It was here that Newton and Cowper, Sutcliff and Scott exerted great influence on William as a young Christian. Visit the Baptist Church which he joined and which commissioned him to be a Minister. Nearby is a museum dedicated to Cowper amd Newton.
The second half of the 18th century was a very important period in the life of the churches at Olney. Anglicans, Congregationalists and Baptists worked remarkably well together and their leaders all belonged to the Evangelical tradition. John Newton at the Parish Church and his friend William Cowper produced their Olney Hymns. John Sutcliff also got on well with Newton's successor, Thomas Scott. The influence of these men and of the Christian community at Olney was widespread. Carey owed a great deal to them: to Newton he no doubt owed his life-long passion to end slavery; of Thomas Scott he said, 'I owe much to Mr. Scott's preaching, when I first set out in the ways of the Lord'; Sutcliff was to prove a mentor, friend and life-long support.
When Carey was converted at Hackleton in 1779 it was Thomas Chater of Olney who preached. He attended the Northamptonshire Association meetings at Olney in 1782, fasting all day because he had no money to buy food. These meetings were memorable for Carey as here he first met Sutcliff and Fuller. At Chater's suggestion Earls Barton invited Carey to preach. It was in 1784 Sutcliff issued a Call to Prayer 'for revival of real religion and the extension of Christ's Kingdom in the world'. This was clearly of enormous significance in developing Carey's vision.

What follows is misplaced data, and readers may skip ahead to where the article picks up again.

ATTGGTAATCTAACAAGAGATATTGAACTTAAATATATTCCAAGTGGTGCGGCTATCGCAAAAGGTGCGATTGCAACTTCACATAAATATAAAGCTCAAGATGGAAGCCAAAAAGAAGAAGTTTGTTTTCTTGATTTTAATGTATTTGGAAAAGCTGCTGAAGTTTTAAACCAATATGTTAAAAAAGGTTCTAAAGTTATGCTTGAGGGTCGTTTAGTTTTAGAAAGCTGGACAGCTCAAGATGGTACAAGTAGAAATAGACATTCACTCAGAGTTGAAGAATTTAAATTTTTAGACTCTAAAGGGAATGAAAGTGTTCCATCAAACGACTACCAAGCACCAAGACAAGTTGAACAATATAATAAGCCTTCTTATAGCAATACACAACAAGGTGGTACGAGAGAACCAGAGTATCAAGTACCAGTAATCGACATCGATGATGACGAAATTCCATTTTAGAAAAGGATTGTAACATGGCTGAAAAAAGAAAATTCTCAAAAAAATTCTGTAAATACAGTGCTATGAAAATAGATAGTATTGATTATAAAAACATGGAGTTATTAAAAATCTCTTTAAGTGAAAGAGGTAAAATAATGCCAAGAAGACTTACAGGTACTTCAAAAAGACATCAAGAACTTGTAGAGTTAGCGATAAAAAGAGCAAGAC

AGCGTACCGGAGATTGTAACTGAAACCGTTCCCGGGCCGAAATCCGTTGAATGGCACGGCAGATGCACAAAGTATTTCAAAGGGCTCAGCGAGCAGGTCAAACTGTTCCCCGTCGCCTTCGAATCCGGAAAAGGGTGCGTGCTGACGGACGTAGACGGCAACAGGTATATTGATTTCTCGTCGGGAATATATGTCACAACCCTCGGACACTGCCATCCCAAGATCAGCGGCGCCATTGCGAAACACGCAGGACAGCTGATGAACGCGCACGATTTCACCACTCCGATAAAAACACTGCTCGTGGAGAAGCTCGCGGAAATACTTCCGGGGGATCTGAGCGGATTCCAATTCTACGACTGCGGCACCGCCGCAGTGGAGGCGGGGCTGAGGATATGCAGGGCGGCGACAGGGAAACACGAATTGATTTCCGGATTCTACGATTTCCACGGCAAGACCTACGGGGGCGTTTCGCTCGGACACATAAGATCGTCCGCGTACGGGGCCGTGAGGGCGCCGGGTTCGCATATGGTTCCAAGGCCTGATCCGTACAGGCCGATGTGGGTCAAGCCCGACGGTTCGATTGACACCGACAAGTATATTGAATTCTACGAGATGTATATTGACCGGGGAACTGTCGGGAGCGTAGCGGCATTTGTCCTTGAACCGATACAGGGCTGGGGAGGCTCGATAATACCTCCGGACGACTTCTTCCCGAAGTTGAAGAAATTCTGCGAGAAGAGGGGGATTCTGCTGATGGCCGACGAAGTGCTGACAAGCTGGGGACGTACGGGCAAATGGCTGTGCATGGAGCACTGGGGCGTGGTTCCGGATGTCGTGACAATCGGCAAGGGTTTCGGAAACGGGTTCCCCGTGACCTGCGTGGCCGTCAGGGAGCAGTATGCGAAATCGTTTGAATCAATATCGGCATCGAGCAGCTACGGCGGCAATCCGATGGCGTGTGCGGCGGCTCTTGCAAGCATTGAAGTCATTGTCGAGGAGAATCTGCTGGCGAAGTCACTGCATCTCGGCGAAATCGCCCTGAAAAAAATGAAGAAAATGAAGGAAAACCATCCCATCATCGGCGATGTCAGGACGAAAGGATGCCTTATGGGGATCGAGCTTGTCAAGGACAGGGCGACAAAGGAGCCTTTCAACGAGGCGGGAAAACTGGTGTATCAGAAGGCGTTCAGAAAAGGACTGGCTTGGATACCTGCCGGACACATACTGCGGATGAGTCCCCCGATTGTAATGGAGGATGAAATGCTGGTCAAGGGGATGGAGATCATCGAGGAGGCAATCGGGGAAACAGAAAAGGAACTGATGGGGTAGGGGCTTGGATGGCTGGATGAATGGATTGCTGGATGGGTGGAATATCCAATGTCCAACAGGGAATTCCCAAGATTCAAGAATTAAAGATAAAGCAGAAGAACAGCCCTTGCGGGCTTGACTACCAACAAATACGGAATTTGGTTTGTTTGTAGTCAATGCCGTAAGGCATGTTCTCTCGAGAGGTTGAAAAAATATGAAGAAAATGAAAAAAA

When Carey moved to Moulton in 1785 he was soon invited to become minister at both Moulton and Earls Barton and he turned to Sutcliff for advice. Sutcliff urged him to join Olney to put the call to ministry to the test of the church's judgement. The earliest church record book has a number of entries mentioning Carey for the years, 1785-87.
Carey's first trial sermon resulted in them advising him to keep on with his lay preaching and try again next year. The next year they were more impressed and commissioned him to preach 'wherever God in his providence might call him'. Moulton secured him as their minister.
- Carey's new-found faith was nurtured by outstanding men.
- The ecumenical Call to Prayer fuelled thoughts of mission and later, prayer for the missionary society.
- His call to be a Baptist minister was confirmed.
- Sutcliff took a leading role in the formation of the Baptist Missionary Society as a donor and a member of the executive.
- A farewell service was held here before Carey left for India.
- Olney became a centre for supporting the work of the Mission with Sutcliff travelling far and wide to promote it and raise funds.
- Sutcliff opened a seminary to train ministers and missionaries.
- After the fire that destroyed the printing press in Serampore, it was Olney that sent the most generous gift for its restoration.
- Seeds sent from here included a wild geranium and gave great delight to Carey.
- When Carey lost his hair, an Olney barber made his wig. It was described as 'odious and stiff' and was thrown overboard on the voyage to India!
Church AddressOlney Baptist Church